Nowadays it’s an engaging destination, with replica period furnishings so visitors can imagine what it was like to live in it during the medieval period. The front of the ground floor has been recreated as a medieval shop front, with the rest of the house displaying a merchant’s home.
Beaulieu Motor Museum
While it’s technically about a half-hour drive from the centre of the city, the Beaulieu Motor Museum is still one of the most popular Southampton destinations that visitors flock to.
This museum was founded in 1952 by Edward Douglas-Scott-Montagu (the 3rd Baron Montagu of Beaulieu), as a tribute to his father, John, the 2nd Baron Montagu. John Douglas-Scott-Montagu was a pioneer of motor vehicles in the United Kingdom and was famously the first person to drive a motor car into the yard of the Houses of Parliament.
While the museum started out small, it has grown tremendously, with more than 285 different vehicles now on display, many of them famous and/or historic. Some notable vehicles here include Mr Bean’s mini, the Flying Ford Anglia from “Harry Potter and the Chamber of Secrets” film, and a special exhibit dedicated to the cars from the Top Gear television series.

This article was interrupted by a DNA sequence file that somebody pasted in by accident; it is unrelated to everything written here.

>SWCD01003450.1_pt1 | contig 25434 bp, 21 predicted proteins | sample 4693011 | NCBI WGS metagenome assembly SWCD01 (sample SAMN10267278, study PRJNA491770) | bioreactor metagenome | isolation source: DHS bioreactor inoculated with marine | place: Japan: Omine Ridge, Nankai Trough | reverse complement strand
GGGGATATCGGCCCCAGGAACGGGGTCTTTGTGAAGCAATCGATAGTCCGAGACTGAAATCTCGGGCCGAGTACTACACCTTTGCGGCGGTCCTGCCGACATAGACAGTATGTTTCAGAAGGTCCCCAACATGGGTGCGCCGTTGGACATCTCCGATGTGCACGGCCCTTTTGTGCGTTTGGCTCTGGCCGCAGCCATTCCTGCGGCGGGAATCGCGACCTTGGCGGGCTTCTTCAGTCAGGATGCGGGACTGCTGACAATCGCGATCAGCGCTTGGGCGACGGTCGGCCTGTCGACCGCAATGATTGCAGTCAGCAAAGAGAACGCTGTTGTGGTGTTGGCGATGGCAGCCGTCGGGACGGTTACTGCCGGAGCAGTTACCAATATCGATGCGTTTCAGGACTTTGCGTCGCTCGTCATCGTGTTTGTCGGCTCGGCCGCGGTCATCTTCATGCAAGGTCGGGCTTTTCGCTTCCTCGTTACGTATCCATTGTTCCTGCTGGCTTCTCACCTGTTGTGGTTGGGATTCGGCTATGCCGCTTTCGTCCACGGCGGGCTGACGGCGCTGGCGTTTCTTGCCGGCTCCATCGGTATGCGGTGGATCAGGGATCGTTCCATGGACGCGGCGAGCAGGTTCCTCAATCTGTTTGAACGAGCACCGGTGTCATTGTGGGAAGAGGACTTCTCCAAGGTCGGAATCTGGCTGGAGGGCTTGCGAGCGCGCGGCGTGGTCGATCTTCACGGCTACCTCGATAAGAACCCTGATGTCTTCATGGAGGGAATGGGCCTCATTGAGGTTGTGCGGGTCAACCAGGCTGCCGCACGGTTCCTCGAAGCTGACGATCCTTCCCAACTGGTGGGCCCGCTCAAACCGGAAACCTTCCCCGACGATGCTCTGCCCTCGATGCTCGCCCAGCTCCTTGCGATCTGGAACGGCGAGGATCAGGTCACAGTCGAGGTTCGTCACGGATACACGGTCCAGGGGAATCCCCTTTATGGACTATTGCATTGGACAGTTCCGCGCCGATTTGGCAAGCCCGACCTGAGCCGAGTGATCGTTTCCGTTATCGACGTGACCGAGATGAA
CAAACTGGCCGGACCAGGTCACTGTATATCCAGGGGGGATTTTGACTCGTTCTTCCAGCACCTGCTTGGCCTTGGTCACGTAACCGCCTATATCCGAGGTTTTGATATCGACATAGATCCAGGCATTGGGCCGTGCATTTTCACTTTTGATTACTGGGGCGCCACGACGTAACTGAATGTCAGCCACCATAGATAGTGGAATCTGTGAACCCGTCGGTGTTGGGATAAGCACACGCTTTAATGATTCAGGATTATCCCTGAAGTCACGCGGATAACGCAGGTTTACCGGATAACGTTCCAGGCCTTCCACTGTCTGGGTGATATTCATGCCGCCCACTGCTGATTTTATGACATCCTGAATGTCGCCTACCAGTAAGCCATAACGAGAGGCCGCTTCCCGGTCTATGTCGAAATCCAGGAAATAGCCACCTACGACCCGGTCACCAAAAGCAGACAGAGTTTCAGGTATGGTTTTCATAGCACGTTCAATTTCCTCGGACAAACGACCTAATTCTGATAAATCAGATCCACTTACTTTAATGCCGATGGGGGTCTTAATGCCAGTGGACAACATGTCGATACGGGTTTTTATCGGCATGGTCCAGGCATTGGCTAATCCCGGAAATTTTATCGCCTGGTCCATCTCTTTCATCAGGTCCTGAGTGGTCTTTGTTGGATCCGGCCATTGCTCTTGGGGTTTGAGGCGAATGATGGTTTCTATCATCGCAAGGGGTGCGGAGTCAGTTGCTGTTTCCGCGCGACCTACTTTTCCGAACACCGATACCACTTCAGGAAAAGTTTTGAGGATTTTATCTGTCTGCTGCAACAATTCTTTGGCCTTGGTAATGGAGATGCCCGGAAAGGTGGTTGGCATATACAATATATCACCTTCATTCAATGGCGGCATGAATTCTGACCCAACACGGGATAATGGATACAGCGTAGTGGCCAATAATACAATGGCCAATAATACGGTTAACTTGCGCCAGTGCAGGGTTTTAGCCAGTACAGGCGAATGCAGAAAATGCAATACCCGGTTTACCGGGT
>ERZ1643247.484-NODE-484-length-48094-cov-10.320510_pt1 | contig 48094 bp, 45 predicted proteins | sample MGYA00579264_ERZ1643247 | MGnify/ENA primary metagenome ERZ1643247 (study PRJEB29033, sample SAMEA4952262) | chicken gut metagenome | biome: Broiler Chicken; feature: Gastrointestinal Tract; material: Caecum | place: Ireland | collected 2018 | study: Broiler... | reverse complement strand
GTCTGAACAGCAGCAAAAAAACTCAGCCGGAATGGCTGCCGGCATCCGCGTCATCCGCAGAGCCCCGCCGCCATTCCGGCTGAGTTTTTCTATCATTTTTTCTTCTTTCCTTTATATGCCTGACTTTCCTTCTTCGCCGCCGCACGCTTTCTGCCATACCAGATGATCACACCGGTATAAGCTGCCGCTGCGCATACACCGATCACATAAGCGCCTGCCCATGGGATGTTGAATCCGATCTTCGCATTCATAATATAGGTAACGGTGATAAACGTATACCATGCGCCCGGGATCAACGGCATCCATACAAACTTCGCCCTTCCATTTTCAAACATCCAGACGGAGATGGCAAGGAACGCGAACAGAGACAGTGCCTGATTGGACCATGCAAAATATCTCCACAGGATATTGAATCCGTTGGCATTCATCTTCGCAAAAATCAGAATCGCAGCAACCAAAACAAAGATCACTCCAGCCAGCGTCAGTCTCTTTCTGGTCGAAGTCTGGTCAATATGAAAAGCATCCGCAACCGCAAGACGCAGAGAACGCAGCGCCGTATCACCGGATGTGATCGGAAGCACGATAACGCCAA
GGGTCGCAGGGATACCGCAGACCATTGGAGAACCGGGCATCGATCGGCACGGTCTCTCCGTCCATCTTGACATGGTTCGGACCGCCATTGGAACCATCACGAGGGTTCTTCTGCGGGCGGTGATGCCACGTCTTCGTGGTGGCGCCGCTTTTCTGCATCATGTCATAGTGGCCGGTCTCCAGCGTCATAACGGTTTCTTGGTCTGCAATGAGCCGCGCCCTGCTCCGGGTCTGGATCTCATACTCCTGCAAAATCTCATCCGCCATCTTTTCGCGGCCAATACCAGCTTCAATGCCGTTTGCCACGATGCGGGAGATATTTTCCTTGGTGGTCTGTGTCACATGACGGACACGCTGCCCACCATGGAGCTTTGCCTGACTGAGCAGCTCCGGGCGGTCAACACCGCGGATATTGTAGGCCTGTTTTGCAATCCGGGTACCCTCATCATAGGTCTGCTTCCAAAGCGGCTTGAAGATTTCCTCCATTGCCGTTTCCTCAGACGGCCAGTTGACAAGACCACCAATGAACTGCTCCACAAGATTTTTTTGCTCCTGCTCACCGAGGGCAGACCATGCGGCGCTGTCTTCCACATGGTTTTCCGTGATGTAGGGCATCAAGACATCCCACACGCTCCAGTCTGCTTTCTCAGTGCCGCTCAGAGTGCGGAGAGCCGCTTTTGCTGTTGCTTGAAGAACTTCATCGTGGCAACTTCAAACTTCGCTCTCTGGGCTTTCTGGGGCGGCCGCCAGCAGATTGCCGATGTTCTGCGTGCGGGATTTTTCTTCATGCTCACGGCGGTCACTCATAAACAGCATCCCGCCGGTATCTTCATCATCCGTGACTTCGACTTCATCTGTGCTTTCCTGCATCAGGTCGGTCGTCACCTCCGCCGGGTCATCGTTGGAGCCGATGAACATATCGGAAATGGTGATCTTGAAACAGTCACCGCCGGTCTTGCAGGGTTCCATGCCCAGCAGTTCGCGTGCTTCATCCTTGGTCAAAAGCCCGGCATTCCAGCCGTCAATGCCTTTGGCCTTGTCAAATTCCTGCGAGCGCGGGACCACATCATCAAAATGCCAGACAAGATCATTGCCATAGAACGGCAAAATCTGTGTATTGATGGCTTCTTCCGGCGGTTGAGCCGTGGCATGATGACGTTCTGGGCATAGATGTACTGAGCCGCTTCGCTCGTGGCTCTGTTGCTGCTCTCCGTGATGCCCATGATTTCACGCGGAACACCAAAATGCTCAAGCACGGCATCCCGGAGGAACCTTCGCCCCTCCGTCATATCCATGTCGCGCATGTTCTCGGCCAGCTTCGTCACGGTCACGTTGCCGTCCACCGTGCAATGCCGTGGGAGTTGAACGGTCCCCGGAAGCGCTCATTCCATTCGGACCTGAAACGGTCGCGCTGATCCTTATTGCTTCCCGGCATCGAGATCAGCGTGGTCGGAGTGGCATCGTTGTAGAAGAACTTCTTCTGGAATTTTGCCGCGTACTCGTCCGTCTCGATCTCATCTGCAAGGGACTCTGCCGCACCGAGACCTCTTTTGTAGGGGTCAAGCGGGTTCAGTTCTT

PRACTICAL INFORMATION FOR VISITING: Tickets to the National Motor Museum cost £26 for adults (or £23 if you buy them online in advance) but this also includes entrance to the Palace House & Gardens, Little Beaulieu, Beaulieu Abbey, The Secret Army Exhibition and unlimited rides on the monorail.
Westquay Shopping Centre
Last but not least, if you’re looking for a place to go shopping in Southampton, a visit to Westquay Shopping Centre is a must.
Westquay covers a huge area of 95,600 square metres, filled with shops, eateries, cinemas and leisure spaces. There are more than 130 shops to choose from, so it’s a very popular Southampton destination for retail therapy!
There’s a large esplanade to the left of the Portland Terrace entrance to the shopping centre, where the modern-looking Westquay buildings contrast with the remains of part of Southampton’s medieval walls. Many fun events and pop-up attractions are held on this esplanade as well, particularly in summer.
Have we missed any of your favourite places to visit in Southampton?
Let us know in the comments!